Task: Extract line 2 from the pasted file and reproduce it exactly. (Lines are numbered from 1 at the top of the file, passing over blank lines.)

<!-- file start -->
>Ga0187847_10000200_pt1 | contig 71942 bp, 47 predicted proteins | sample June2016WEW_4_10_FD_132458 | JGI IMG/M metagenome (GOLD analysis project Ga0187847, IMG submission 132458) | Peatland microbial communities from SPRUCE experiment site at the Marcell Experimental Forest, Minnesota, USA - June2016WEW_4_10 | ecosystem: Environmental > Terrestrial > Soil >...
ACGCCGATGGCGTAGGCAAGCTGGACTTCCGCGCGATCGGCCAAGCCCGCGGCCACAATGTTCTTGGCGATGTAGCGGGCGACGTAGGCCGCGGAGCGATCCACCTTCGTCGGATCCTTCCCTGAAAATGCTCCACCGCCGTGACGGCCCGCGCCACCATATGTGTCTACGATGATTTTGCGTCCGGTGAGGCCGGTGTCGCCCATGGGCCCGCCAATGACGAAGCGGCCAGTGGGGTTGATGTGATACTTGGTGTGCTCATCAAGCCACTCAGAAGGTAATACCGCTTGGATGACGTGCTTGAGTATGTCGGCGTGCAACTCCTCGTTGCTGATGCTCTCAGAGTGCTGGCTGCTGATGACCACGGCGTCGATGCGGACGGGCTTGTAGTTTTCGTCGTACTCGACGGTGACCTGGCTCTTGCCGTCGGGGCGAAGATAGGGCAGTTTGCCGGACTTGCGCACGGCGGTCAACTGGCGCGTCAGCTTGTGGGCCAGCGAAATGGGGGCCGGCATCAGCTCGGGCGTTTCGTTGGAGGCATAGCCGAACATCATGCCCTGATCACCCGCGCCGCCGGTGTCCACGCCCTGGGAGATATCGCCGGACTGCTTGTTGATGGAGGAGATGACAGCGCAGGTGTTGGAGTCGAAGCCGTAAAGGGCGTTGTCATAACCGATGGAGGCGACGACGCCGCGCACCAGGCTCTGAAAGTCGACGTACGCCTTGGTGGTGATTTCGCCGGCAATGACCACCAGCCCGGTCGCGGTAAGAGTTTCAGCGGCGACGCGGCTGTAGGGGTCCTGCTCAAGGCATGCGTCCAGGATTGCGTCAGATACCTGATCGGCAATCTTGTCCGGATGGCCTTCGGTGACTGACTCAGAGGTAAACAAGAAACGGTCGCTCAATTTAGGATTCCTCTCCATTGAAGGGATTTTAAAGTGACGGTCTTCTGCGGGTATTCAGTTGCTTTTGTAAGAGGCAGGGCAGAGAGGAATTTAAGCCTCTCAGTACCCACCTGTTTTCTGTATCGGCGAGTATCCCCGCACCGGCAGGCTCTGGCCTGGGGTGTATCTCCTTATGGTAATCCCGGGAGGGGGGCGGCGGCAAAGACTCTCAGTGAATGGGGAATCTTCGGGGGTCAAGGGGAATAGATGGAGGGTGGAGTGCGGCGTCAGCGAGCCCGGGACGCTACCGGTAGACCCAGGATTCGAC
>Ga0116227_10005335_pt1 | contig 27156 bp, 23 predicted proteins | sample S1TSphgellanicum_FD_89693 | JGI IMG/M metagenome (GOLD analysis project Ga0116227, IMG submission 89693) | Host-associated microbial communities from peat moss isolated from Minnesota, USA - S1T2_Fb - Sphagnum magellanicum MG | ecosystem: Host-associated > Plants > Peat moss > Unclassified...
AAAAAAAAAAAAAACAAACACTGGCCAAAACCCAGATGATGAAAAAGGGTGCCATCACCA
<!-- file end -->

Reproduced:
ACGCCGATGGCGTAGGCAAGCTGGACTTCCGCGCGATCGGCCAAGCCCGCGGCCACAATGTTCTTGGCGATGTAGCGGGCGACGTAGGCCGCGGAGCGATCCACCTTCGTCGGATCCTTCCCTGAAAATGCTCCACCGCCGTGACGGCCCGCGCCACCATATGTGTCTACGATGATTTTGCGTCCGGTGAGGCCGGTGTCGCCCATGGGCCCGCCAATGACGAAGCGGCCAGTGGGGTTGATGTGATACTTGGTGTGCTCATCAAGCCACTCAGAAGGTAATACCGCTTGGATGACGTGCTTGAGTATGTCGGCGTGCAACTCCTCGTTGCTGATGCTCTCAGAGTGCTGGCTGCTGATGACCACGGCGTCGATGCGGACGGGCTTGTAGTTTTCGTCGTACTCGACGGTGACCTGGCTCTTGCCGTCGGGGCGAAGATAGGGCAGTTTGCCGGACTTGCGCACGGCGGTCAACTGGCGCGTCAGCTTGTGGGCCAGCGAAATGGGGGCCGGCATCAGCTCGGGCGTTTCGTTGGAGGCATAGCCGAACATCATGCCCTGATCACCCGCGCCGCCGGTGTCCACGCCCTGGGAGATATCGCCGGACTGCTTGTTGATGGAGGAGATGACAGCGCAGGTGTTGGAGTCGAAGCCGTAAAGGGCGTTGTCATAACCGATGGAGGCGACGACGCCGCGCACCAGGCTCTGAAAGTCGACGTACGCCTTGGTGGTGATTTCGCCGGCAATGACCACCAGCCCGGTCGCGGTAAGAGTTTCAGCGGCGACGCGGCTGTAGGGGTCCTGCTCAAGGCATGCGTCCAGGATTGCGTCAGATACCTGATCGGCAATCTTGTCCGGATGGCCTTCGGTGACTGACTCAGAGGTAAACAAGAAACGGTCGCTCAATTTAGGATTCCTCTCCATTGAAGGGATTTTAAAGTGACGGTCTTCTGCGGGTATTCAGTTGCTTTTGTAAGAGGCAGGGCAGAGAGGAATTTAAGCCTCTCAGTACCCACCTGTTTTCTGTATCGGCGAGTATCCCCGCACCGGCAGGCTCTGGCCTGGGGTGTATCTCCTTATGGTAATCCCGGGAGGGGGGCGGCGGCAAAGACTCTCAGTGAATGGGGAATCTTCGGGGGTCAAGGGGAATAGATGGAGGGTGGAGTGCGGCGTCAGCGAGCCCGGGACGCTACCGGTAGACCCAGGATTCGAC